Get the most out of your CRM and MAT platform.
It’s not unusual for businesses and companies these days to utilize a CRM (Customer Relationship Management) platform to help their salespeople manage leads. There’s a reason that companies like Salesforce and SugarCRM are doing so well for themselves – everyone “knows” that they “need” CRM. And, odds are, if you’re using a CRM, you’ve at least heard of MAT (Marketing Automation Technology) and are maybe even using a MAT platform like Pardot or Act-On. These technologies are exceptionally powerful for modern businesses when utilized properly. But, when you align your MAT and CRM software so that they work together – and with your website – you create a system that can completely revolutionize how you generate sales.
When you align your Website, MAT and CRM software, you create a Digital Sales Ecosystem.
That term – “Digital Sales Ecosystem” – may seem like exactly the kind of jargon you’d expect from a digital agency. But an “ecosystem” is exactly what we’re talking about here. Multiple, discrete systems working in concert to create an environment that supports and provides for your sales team. Leads are born and multiply and, yes, sometimes die inside of this ecosystem. But, if we align all of the parts correctly, this ecosystem can help your business flourish and grow like it never has before.
Putting Together the Pieces of the Ecosystem
Creating an effective digital sales ecosystem requires aligning at least five core aspects of your business: your CRM, your MAT, your website, your sales strategy, and your salespeople. If any of these key pieces are out of alignment, the whole thing will fall apart when things start to shake out. Understanding the capabilities and, more importantly, the responsibilities of each piece is crucial to creating a digital sales ecosystem that nurtures leads and grows business.
The Lynchpin: Your Sales Team
Your sales staff may not be able to look your online leads in the eyes and shake their hands, but they are still the most crucial part of the digital sales ecosystem. All of the fancy technology and smart metrics in the world won’t help you if your salespeople aren’t making good use of the tools that you have given them. Your digital sales ecosystem exists solely to empower your sales, marketing, and management teams to do their jobs more effectively and efficiently.
This means that you not only need to make sure that your team knows how to use these tools, you need to ensure that they are on board with the new ecosystem. You have to design your online systems to work with your sales team’s goals and processes, not against them. When your sales team is engaged with their sales ecosystem and excited about the sheer power that these tools put in their hands, their lead conversion numbers skyrocket. It’s usually not too hard to get people on board. Any good salesperson is goal-oriented and driven to increase their sales numbers. Give them an environment that is designed to nurture leads and feed them crucial information about prospects and most sales teams will thrive.
Talk and Listen: Marketing Automation
A lot of people think of MAT as simply a fancy email platform, and sending out intelligent email marketing is certainly one of its core functions. But, if you’re just sending out emails, then you’re only communicating in one direction – you’re talking to your customers and not with them. Conversations are all about the back and forth flow of ideas and information to create a greater understanding between two parties. When we talk about Marketing Automation, what we’re really talking about is creating a conversation with your customers and leads.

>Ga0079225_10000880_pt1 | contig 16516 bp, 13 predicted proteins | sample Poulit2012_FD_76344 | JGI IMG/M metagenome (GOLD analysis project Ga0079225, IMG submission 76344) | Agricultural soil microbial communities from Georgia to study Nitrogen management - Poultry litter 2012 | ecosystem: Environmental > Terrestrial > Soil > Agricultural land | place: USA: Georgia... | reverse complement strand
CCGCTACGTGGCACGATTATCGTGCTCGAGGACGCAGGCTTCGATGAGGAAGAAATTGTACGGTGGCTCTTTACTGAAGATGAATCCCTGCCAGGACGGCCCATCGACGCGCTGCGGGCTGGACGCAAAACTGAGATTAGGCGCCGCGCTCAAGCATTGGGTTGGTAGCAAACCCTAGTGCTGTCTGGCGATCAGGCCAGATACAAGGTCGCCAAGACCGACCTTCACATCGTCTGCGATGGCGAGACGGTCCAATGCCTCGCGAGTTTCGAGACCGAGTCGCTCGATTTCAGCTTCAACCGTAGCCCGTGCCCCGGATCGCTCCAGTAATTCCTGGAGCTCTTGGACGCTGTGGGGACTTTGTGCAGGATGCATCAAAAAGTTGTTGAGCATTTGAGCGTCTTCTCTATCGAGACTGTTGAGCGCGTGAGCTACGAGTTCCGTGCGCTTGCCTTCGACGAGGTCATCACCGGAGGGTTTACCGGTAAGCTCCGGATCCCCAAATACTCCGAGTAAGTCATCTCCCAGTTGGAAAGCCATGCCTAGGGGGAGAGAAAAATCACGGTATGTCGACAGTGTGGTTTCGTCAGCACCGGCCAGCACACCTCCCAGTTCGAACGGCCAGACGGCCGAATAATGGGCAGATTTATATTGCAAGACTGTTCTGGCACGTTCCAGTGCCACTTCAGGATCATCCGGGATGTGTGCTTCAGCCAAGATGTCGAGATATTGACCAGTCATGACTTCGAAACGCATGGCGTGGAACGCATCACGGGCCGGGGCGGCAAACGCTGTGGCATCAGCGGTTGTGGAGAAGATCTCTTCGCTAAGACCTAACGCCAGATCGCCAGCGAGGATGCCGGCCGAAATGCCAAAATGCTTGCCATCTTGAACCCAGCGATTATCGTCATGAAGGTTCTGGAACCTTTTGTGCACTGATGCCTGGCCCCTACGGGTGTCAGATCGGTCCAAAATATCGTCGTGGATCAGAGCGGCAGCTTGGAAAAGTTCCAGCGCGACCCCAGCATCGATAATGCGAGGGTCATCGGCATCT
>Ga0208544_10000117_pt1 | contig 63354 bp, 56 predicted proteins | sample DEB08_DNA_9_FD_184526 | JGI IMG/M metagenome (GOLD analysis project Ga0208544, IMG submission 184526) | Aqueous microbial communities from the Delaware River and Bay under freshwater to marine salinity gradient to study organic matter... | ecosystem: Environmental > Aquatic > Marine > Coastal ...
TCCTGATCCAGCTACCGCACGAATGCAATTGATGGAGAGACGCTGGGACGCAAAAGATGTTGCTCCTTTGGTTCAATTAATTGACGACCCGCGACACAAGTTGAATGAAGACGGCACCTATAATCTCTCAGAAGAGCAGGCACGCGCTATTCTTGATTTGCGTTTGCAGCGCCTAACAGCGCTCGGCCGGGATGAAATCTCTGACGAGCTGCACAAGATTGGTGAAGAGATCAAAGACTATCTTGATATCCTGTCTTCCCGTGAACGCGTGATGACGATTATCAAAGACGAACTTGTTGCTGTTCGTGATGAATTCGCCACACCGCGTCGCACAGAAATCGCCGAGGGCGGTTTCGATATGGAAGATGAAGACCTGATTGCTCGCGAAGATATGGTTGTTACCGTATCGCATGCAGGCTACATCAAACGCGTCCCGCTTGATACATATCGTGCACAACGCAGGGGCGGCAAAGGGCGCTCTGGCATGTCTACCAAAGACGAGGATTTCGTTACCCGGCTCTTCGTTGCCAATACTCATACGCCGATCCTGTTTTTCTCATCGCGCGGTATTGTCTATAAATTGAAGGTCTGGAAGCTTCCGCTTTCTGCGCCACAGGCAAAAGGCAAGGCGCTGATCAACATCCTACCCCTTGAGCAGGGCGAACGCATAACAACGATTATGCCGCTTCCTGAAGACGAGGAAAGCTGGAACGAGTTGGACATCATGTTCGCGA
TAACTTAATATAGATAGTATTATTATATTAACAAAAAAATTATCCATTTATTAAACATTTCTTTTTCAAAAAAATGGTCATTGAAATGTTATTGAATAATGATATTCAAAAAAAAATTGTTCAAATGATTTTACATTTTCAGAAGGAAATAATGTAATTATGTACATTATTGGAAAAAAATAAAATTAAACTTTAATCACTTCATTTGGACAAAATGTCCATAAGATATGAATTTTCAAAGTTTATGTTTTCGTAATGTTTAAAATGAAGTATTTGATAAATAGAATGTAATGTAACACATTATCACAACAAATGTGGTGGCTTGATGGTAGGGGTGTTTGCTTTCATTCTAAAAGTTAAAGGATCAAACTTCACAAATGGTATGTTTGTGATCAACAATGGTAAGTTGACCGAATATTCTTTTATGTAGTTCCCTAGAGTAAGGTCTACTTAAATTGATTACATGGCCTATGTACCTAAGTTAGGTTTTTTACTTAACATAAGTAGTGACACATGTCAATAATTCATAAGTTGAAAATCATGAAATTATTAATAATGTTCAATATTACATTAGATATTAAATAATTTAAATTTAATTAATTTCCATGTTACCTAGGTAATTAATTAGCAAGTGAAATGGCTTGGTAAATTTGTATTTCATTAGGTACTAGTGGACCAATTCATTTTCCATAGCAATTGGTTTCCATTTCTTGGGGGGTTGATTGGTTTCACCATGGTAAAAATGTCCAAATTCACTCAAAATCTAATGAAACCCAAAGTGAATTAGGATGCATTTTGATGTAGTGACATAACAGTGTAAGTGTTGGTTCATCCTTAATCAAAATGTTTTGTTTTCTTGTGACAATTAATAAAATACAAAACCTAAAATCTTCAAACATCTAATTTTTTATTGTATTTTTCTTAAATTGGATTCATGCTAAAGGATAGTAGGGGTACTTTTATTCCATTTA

MAT allows us to do this by letting us talk to our customers via email AND by seeing, measuring, and acting on their responses. MAT gives us access to powerful data-gathering tools to track a user’s activity from email send all the way to website activity and conversion points. Not only can we track their website activity (as long as your website is appropriately configured), we can score that activity based on what we want to see our leads do. By assigning point values to certain actions, we can automatically measure how “warm” a lead is. This is invaluable to sales staff as they can use this information to direct their energies towards leads that are more likely to result in sales.
So how do you know if you’re using MAT correctly? First, you need to understand what MAT can measure for you. The capabilities of Marketing Automation vary from platform to platform. So whether you’re using Pardot, Act-On, Marketo, or one of the other MAT systems out there, the data that you can get your hands on may vary. That said, here is a list of some of the most common MAT metrics that you’ll want to keep an eye on:
- Email List Size and Segmentation
- Send Frequency
- Sender Reputation
- Open, Click-Through, and Opt-Out Rates
- Lead Numbers
- Lead Sources
- Lead Scores
- New vs. Returning Lead Ratio
- Lead Activity
Success numbers will vary by company, vertical, and target audience, but here are some basic benchmarks to look for:
If you’d like to see what target numbers look like specific to your industry, Constant Contact has a very good chart here.
Keep in Touch: Customer Relationship Management
While Marketing Automation might be new to you, chances are you’ve at least heard of CRM even if you’re not using it. Companies like Salesforce have created some amazing tools to help your sales staff track leads and increase conversions. CRM systems let you track all sorts of great sales-relevant data. You can use a CRM to track:
A warm lead is someone who has shown interest in what you do. In the physical space, it’s easy to tell if someone’s interested but, in the digital world, you have to track activity and quantify that somehow. A CRM will help you nurture these valuable leads so that they stay warm and lead to conversions by tracking the following info:
- Number of Warm Leads in the pipeline
- Age of Warm Leads
- Percentage of Warm Leads with scheduled Next Actions
A crucial part of any sales pipeline is keeping track of the proposals that you’ve got out with leads. Your CRM will let you see your proposal metrics at a glance and help you follow up with open proposals by keeping track of the following info:
- Number of Open Proposals
- Dollar Value of Open Proposals
- Age of Open Proposals
Sales Team Performance